RAAF Warbird bombers of the WWII era are extremely rare and especially a Lockheed Hudson. At present there is only a single Lockheed Hudson flying anywhere in the world and this aircraft is an RAAF WWII veteran with operational service.
Lockheed Hudson A16-112 was built in the USA at the Lockheed Aircraft Corp., Burbank, California, in 1939 and received from USA on 5th December 1941. The aircraft was allocated to No1 Operational Training Unit (OTU), however it was fairly quickly passed on to 14 Sqn on the 8th of July 1942 and was utilized by this unit for maritime patrol and anti-submarine duties over the coastline of Western Australia. On 23rd of December 1942 the aircraft commenced duties with 32 Sqn RAAF. However it again passed on to 7 Air Depot on 26th January 1943, remaining there until 28th April 1943 when it was allocated to 6 Sqn however it first went to 5 Air Depot, Forest Hill for the fitting of ASV and IFF equipment, arriving at 6Sqn RAAF on 9th June 1943. With 6Sqn, the Hudson then served with distinction out of Milne Bay, PNG on armed reconnaissance, bombing and maritime patrol work. The Hudson returned to Australia and was converted for use by the RAAF survey flight joining this unit on 17th May 1944 with the Unit Code SU-P. On 16th May 1946 the Hudson was retired from the Survey flight and allotted to 2 Air Depot at Richmond for storage Category D.
The aircraft was subsequently approved for disposal and on 10th April 1947 it was sold to Mr. S Godden, Potts Point, and Sydney NSW. Then in December 1949 the aircraft passed to East West Airlines registered as VH-BNJ East West Airlines and was later re registered as VH-EWA (again with East West Airlines). In June 1953 the aircraft suffered moderate damage following running into a drainage ditch at Mascot Airport, NSW.
The aircraft then passed on to the Adastra Aerial Services fleet re registered as VH-AIU and later VH-AGS in late 1953. The Hudson stayed with Adastra as a high altitude photographic mapping aircraft until withdrawn from service and stored at Tamworth from 1972 until 1976. The aircraft was struck off the civil register in April 1976.
In 1976 the Hudson was acquired by Malcolm J. Long, Melbourne VIC and was flown from Tamworth to Point Cook on 26th March 1976 where it remained in storage until December 1983 when it was dismantled and moved by road to Moorabbin VIC for restoration by Malcom Long and his team. Flying again on 10th April 1993 and registered as VH-KOY in its RAAF colors as A16-112 it was then loaned to Air World, Wangaratta VIC and displayed there until 5th November 2000 when it flew to Coolangatta QLD and was displayed at the Chewing Gum Museum. In 2002 the aircraft appeared in the film The Great Raid marked as USAAC “889”.
The aircraft moved on loan to the Temora Aviation Museum (TAM), Temora NSW in 2003 as a flying exhibit and was acquired by TAM in 2004 where it remains to this day as a flying tribute to the magnificent work done by RAAF Hudson Crews. In 2005 the aircraft was refurbished and repainted as RAAF Hudson A16-211 “The Tojo Busters”, a very attractive scheme and still civil registered as VH-KOY.
The Hudson has had an extensive record of displays across Australia as an active Warbird and is a real crowd favorite wherever it goes. Over the years there has been a sustained effort to fully refurbish the aircraft to restore all of the original operational military equipment which had been removed during its airliner and survey service. This has included the location and refurbishment of the upper and lower turrets, particularly the ultra-rare Boulton Paul Type C Mk.II upper turret which has been meticulously stripped back to its basic components and fully rebuilt. The aircraft now represents a fully representative WWII era Mk.IVA RAAF Bomber Hudson.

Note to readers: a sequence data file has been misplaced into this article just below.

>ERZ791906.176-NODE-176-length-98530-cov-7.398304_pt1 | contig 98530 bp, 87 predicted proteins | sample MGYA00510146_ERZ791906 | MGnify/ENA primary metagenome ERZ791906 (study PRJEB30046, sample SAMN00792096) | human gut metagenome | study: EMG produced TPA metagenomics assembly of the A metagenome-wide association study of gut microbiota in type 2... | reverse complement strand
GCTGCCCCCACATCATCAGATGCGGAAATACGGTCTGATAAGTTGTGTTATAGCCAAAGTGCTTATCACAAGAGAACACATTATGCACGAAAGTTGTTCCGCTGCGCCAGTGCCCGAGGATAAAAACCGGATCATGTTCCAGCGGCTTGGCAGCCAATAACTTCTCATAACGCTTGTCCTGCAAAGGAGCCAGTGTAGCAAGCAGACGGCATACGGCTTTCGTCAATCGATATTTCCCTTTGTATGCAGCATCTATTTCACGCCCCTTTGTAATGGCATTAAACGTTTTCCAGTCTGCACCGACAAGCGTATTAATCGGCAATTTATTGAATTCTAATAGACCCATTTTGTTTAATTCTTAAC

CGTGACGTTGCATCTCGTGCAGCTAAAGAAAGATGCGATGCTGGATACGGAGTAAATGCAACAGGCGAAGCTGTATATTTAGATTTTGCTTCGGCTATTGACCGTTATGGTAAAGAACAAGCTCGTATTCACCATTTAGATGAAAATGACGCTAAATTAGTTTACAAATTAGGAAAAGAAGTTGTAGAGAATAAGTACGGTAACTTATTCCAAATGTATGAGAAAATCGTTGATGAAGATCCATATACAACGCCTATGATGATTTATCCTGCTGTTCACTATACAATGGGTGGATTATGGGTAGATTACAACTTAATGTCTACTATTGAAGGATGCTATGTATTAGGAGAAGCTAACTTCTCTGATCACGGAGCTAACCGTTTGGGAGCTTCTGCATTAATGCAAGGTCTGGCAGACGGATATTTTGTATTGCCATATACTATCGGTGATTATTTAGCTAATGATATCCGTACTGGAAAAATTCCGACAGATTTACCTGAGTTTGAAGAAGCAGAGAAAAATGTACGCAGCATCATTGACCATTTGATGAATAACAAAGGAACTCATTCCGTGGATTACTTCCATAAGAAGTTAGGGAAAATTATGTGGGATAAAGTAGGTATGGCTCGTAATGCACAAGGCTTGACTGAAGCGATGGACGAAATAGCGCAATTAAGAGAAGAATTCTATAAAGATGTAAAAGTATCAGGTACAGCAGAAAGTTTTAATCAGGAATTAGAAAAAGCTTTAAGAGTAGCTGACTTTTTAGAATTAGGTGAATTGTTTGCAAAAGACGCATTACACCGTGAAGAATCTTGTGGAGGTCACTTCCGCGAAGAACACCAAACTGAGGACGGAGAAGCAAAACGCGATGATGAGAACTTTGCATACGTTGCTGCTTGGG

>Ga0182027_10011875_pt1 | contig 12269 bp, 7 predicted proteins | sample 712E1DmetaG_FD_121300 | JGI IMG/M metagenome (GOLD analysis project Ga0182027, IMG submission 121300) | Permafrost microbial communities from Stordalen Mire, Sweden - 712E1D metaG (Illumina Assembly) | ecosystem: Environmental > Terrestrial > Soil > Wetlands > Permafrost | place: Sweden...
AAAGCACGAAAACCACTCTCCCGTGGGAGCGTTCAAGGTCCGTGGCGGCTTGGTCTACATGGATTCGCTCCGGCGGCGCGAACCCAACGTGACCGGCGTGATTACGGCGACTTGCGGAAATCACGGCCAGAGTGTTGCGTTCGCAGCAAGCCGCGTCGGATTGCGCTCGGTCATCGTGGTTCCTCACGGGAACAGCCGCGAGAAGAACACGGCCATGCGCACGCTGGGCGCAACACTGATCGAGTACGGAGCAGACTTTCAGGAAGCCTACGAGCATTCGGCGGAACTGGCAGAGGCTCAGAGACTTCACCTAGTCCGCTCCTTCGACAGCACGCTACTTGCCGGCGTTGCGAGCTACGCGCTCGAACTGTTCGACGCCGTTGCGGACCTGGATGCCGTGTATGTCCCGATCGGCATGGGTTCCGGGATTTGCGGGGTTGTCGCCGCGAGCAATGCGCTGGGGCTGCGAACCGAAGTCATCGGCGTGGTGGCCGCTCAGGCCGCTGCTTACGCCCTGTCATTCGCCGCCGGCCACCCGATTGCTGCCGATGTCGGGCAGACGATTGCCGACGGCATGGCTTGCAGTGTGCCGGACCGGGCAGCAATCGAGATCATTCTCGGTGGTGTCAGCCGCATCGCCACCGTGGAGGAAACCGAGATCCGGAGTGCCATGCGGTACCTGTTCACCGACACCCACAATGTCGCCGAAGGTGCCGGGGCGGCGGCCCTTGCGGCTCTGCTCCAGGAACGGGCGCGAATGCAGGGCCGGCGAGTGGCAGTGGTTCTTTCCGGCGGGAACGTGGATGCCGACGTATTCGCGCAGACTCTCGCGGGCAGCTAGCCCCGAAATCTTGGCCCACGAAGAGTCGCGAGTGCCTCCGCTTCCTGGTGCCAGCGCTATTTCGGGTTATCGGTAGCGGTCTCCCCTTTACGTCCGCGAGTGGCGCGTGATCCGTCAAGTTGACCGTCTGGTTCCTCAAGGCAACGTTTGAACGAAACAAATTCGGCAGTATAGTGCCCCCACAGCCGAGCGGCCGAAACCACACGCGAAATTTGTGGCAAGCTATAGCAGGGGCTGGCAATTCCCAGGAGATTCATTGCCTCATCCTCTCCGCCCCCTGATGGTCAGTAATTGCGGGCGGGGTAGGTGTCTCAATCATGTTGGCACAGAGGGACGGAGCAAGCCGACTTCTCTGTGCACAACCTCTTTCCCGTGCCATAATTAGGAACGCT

Lockheed Hudson A16-211 History
A16-211 Mk.IIIA Manufacture No 6430 USAAC 41-23613, RAF serial BW751 was constructed at Lockheed Burbank USA on 13th April 1942 and sent to Australia by ship. The aircraft then allocated to 1 Air Depot (AD) from where it was allocated 6 Sqn RAAF 23/04/42.
The aircraft suffered an accident on 21st May 1942, on a flight from Flinders Island to Laverton, made a forced landing at Redva near Marrawah in the north coast of Tasmania due to a compass failure. The aircraft, carrying a sick airman suffering from appendicitis, made a bumpy landing damaging flaps and the tip of one of her airscrews Crew F/Lt J G Emerton, F/Lt H A Sundstrup, P/O L R Brady, Sgt D Balderstone Serv#416112, Padre E E Nolan and unnamed sick LAC were un-injured. The Hudson then repaired was operated by 6 Sqn and suffered several more minor accidents. On 3rd March 1943 the Hudson joined 2 Sqn RAAF where upon it received the Tojo Busters nose art.
A16-211 suffered another accident on 7th May 1943 when returning from a bombing and missing Beaufighter search mission, from Maikoor and Taberfane in the Aroe Islands. On this mission, the formation of five Hudsons (A16-171/199/211/219/233) were intercepted by two Japanese Rufes who shot down A16-171 with its bomb load. Three of the aircraft jettison their bombs, but not A16-211.The aircraft made a heavy landing (with bombs aboard) and on the third “bounce”, the under carriage collapsed on landing at Millingimbi. Crew F/O Hornsby, F/O Kidman, P/O Williams, F/Sgt Lye, and Sgt Luxton were not injured. The aircraft was then approved to be converted to components and was subsequently scrapped being struck off charge on 17th July 1943.
TAM are to be congratulated for maintaining Lockheed Hudson A16-112 as the only flying WWII RAAF Bomber and currently the only flying Hudson in the world. Long may it continue to do so.
© John Parker 2017